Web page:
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Cindy Waters Naval Surface Warfare Center

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Her research team is skilled matching these newer manufacturing techniques to distinct material choices and the unique materials combination for specific applications. She is also renowned for her work in the Engineering Education realm working with faculty motivation for change and re-design of Material Science courses for more active pedagogies

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Abstract

The objective of this project is to identify policies and practices that lead to increased persistence and graduation as well as attrition for Black students in Electrical Engineering (EE), Computer Engineering (CpE), and Mechanical Engineering (ME) and to make actionable recommendations for policy makers regarding best practices. Building on prior work that demonstrated the impacts of gender and race on academic trajectories for engineering as a whole and electrical/computer engineering (ECE) and ME in particular, our transformative mixed-methods project responds to calls for more cross-institutional qualitative and longitudinal studies of minorities in engineering education. The study will investigate the following overarching research questions:

1. Why do Black men and women choose and persist in, or leave, EE, CpE, and ME? 2. What are the academic trajectories of Black men and women in EE, CpE, and ME? 3. In what ways do these pathways vary by gender or institution? 4. What institutional policies and practices promote greater retention of Black engineering students?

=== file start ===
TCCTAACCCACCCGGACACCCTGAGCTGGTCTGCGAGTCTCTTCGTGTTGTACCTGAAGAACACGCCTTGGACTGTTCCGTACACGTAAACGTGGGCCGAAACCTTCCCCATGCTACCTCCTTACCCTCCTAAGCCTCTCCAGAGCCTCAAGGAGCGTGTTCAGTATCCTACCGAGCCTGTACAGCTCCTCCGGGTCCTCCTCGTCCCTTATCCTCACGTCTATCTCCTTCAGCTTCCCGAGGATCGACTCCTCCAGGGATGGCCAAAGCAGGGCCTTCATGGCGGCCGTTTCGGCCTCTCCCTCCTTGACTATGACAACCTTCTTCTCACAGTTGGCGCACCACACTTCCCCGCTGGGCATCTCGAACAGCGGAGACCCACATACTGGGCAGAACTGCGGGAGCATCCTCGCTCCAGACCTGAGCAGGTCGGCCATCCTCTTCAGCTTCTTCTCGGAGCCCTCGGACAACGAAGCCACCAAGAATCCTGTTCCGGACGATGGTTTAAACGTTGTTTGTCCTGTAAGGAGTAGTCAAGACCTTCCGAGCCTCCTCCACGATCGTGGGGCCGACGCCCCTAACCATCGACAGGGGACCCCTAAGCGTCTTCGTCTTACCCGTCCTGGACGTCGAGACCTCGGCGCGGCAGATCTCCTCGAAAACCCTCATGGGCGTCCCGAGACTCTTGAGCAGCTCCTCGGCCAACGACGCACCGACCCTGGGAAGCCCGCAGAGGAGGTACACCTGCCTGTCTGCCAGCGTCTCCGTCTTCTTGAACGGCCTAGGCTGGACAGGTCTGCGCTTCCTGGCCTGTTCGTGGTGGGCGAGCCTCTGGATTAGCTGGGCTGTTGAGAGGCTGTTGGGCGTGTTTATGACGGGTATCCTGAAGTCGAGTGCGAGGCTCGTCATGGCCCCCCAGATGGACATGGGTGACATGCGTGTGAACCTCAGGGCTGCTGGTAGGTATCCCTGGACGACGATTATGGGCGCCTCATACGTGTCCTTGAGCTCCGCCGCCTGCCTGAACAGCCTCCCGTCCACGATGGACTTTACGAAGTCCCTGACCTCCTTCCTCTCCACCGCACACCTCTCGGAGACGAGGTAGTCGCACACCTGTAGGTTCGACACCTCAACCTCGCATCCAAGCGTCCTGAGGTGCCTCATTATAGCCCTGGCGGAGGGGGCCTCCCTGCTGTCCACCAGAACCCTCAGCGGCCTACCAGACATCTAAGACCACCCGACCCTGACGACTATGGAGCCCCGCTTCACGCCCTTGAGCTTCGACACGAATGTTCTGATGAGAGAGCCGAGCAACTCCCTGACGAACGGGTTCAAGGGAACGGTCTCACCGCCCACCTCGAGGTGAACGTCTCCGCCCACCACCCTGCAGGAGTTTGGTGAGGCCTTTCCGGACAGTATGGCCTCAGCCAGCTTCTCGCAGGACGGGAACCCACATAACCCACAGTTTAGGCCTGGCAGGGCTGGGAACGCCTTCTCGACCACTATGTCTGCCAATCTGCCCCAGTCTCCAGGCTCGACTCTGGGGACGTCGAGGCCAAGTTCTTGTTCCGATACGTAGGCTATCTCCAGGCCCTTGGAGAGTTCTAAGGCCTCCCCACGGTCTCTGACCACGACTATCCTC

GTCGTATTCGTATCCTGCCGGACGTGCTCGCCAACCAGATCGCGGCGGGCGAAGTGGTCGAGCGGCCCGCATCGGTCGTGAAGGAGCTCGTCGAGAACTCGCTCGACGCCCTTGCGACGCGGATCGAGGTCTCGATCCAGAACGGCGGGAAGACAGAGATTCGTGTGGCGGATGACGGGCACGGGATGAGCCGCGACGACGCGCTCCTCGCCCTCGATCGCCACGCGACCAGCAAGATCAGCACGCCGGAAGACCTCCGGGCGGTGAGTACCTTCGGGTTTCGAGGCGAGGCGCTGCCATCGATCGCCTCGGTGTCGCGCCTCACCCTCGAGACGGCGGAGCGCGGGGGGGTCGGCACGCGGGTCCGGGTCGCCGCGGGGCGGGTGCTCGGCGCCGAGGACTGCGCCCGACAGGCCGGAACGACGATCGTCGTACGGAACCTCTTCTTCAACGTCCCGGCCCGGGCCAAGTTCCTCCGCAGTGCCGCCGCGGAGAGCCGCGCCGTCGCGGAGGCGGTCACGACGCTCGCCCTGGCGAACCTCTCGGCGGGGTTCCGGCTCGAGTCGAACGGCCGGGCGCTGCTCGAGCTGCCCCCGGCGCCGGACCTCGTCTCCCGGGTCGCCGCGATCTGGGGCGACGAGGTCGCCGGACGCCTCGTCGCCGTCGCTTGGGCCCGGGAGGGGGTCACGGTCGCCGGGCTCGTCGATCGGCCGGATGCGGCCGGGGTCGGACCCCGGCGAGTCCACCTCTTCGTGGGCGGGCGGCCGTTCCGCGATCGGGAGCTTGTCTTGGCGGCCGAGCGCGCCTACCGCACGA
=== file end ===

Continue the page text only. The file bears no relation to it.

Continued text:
Our project will explore the different disciplinary cultures of EE, CpE, and ME as these fields provide a sharply contrasting picture of engineering matriculation, persistence, and attrition for Black students. EE is one of the largest and oldest engineering disciplines, dating back to the 1880s. CpE is frequently combined with EE in a single department, but it has much different student demographics and outcomes. Both EE and CpE attract an above average percentage of Black males and females compared to other engineering disciplines. ME dates back to the 19th century and is currently the largest engineering discipline, awarding 23.8% of engineering degrees in the U.S. and Canada in 2015. ME attracts a smaller percentage of Black engineering students, but is better at retaining them (especially females) to graduation.

Our mixed-methods approach combines the quantitative power of large sample sizes available from the Multi-Institution Database for Investigating Engineering Longitudinal Development (MIDFIELD) and the qualitative richness of 80 in-depth interviews and detailed content analysis of institutional policies and contexts at four institutions. This approach will allow for the development of the thematic rigor necessary to advance theoretical understanding of engineering education for underrepresented minorities (URMs). We will draw on the theoretical frameworks of intersectionality, critical race theory, and community cultural wealth to guide our research and interpret our findings.

In the first year, we will report preliminary results from a scan of the policies and programs in place for Black students in these majors, a topline summary of interviews with persisters and switchers in these majors, and preliminary quantitative analysis of outcomes for Black students in these majors from the MIDFIELD database.

Mobley, C., & Brawner, C. E., & Orr, M. K., & Brent, R., & Waters, C. (2019, June), Board 107: Explaining Choice, Persistence, and Attrition of Black Students in Electrical, Computer, and Mechanical Engineering: Award #EEC-1734347 - Year 1 Paper presented at 2019 ASEE Annual Conference & Exposition , Tampa, Florida. https://peer.asee.org/32179